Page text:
Nor the number of those who convert koṭis of beings, nor of those who roar the lion’s roar.

Nor the number of those who shed the elements of sentient life,[10] nor of those heroes who pass entirely away.

(126) Nor the number of those who lie in entire release, nor of the heroes who are cremated.

Know then that this is the truth concerning the total number of the Masters, and concerning the fields in which a Buddha now and then appears.

When this had been said, the venerable Mahā-Kāśyapa asked the venerable Mahā-Kātyāyana, “O son of the Conqueror, if there are so many Buddhas, and each one of them leads an infinite number of beings to entire release,[11] then in no long a time they will have enabled all beings to win it. Thus this world will become absolutely empty, completely denuded of beings.”

The venerable Mahā-Kātyāyana replied to the venerable Mahā-Kāśyapa in verse:—

Suppose empty space everywhere become full without a gap, suppose space that is without foundation and support be inhabited in all its extent.

Numerous though these worlds might be, still more numerous would be the average worldlings therein to be taught by Him who has insight into the highest good.

Whence, then, can there be a limit to the countless beings who listen to the teaching of the Supreme of men? Thus has the great Seer proclaimed the truth.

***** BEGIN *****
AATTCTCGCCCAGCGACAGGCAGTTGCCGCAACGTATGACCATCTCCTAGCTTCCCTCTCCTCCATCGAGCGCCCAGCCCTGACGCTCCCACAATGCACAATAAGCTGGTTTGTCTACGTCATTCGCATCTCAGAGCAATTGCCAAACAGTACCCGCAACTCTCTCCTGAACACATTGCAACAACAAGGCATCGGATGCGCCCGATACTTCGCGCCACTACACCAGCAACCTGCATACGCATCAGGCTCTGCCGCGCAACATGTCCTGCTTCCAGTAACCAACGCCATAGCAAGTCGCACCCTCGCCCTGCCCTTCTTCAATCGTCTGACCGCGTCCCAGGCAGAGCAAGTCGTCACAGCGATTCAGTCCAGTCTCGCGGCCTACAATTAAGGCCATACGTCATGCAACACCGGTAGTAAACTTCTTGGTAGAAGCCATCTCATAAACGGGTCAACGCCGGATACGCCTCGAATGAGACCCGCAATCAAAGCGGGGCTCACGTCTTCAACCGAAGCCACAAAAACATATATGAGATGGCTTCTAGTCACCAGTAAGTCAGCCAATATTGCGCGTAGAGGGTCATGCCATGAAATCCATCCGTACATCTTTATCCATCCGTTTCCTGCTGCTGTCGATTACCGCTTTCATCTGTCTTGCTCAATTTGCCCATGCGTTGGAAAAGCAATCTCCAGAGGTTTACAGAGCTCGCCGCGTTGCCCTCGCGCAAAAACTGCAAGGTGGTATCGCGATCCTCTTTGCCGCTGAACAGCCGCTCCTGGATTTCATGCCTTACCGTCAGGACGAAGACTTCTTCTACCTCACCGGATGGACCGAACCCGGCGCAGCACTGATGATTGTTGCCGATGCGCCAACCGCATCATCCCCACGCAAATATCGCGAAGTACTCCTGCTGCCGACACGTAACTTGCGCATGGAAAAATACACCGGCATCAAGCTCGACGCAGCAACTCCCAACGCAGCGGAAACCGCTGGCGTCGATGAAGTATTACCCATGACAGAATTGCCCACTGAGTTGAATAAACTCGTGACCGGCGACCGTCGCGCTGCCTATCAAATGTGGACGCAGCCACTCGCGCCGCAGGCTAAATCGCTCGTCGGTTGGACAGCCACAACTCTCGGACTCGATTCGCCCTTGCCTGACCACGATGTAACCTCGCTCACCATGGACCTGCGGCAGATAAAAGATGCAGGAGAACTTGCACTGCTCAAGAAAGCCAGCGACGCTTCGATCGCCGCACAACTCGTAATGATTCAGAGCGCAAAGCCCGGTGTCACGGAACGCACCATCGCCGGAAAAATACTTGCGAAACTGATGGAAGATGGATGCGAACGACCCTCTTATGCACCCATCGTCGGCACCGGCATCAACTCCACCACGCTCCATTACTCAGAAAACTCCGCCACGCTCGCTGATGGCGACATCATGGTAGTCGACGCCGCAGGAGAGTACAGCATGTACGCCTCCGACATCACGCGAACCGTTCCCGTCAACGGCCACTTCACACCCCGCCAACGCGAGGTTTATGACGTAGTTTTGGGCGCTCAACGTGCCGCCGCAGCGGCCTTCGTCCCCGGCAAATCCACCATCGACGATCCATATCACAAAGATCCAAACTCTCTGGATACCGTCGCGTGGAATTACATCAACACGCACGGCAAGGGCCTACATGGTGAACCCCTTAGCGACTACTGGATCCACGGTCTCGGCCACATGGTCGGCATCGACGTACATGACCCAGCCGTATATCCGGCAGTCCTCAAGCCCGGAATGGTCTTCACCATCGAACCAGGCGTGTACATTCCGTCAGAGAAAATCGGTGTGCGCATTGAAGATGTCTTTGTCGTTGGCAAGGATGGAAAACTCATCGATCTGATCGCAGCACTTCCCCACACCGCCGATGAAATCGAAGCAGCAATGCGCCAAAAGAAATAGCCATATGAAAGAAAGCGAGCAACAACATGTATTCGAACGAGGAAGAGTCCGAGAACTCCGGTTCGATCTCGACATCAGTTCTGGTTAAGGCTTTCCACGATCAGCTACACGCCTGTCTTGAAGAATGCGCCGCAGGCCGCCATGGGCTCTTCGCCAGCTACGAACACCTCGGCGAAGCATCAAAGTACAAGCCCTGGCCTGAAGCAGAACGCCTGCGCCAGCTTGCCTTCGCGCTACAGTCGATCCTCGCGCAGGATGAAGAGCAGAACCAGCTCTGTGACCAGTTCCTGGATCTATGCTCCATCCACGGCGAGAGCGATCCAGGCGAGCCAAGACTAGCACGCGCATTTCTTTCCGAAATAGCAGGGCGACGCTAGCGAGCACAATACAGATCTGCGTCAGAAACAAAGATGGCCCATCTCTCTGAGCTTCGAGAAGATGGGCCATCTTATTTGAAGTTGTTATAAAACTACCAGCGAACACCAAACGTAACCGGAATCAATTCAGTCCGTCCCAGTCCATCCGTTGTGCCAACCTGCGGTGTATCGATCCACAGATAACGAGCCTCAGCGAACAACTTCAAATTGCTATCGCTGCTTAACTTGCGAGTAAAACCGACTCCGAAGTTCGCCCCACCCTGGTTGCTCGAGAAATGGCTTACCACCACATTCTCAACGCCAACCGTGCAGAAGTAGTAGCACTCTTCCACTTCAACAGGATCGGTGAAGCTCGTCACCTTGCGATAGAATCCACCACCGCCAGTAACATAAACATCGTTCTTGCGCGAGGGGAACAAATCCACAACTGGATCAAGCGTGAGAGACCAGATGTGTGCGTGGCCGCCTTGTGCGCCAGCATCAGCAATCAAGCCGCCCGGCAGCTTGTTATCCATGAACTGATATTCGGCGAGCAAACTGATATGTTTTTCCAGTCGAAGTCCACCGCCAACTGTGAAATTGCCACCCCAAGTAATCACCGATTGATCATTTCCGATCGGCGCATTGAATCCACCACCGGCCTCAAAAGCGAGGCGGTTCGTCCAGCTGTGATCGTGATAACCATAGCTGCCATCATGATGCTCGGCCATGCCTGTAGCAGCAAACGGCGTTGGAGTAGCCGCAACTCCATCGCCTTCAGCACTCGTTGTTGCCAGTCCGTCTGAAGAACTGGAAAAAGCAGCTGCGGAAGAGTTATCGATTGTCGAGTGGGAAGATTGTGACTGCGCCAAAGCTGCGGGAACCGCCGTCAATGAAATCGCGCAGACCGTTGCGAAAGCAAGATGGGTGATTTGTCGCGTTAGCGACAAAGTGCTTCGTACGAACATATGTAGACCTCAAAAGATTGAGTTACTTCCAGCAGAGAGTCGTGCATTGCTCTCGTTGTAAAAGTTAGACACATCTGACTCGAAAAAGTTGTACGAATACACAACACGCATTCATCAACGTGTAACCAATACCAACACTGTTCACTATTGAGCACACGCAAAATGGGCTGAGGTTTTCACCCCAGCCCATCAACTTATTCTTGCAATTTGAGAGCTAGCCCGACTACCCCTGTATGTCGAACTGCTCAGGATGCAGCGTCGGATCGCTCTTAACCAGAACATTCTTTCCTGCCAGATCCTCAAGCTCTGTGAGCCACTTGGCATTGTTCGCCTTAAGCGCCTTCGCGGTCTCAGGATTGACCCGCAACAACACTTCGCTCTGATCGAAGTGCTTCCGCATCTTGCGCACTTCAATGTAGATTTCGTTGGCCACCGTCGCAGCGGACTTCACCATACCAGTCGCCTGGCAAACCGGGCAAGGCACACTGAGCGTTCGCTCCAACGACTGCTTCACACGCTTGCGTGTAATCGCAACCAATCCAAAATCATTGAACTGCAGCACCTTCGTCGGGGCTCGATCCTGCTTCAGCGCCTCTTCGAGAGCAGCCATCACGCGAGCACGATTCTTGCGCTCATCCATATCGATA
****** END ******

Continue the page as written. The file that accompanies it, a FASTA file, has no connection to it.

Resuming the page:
When this had been said, the venerable Mahā-Kāśyapa asked the venerable Mahā-Kātyāyana (127) “O son of the Conqueror, in what ways do Bodhisattvas, who have vowed to win enlightenment in the sixth, lapse and fail to reach the seventh bhūmi.

The venerable Mahā-Kātyāyana replied to the venerable Mahā-Kāśyapa: “There are two ways, my pious friend, in which Bodhisattvas, who have vowed to win enlightenment in the sixth, lapse and fail to reach the seventh bhūmi. What two? They envy those who have won cessation of perception and feeling,[12] and at the very time that there are consummate Buddhas in the world, possessing full comprehension of the truth, and each declaring, “I am the great-hearted bringer of peace,” they do not[13] listen reverently and attentively to the divine beings. All Bodhisattvas, my pious friend, who have lapsed, are lapsing, and will lapse and fail to reach the seventh bhūmi, after living in the sixth, do so in these two ways.”

Such, then, is the sixth bhūmi of the virtuous lion-like Bodhisattvas, the benefactors of men, the great seers.

Here ends the sixth bhūmi of the Mahāvastu-Avadāna.

Footnotes and references:

1.

The citta or state of heart or mind meant here must be the same as that elsewhere (see p. 72) described as sandhicitta, for we have to do now with the passage from the fifth bhūmi to the sixth.

2.

The words in brackets represent a lacuna in the text. They are supplied in translation on the basis of the assumption made in footnote 1, p. 72, and by analogy with the parallel passages on pp. 72, 87.

3.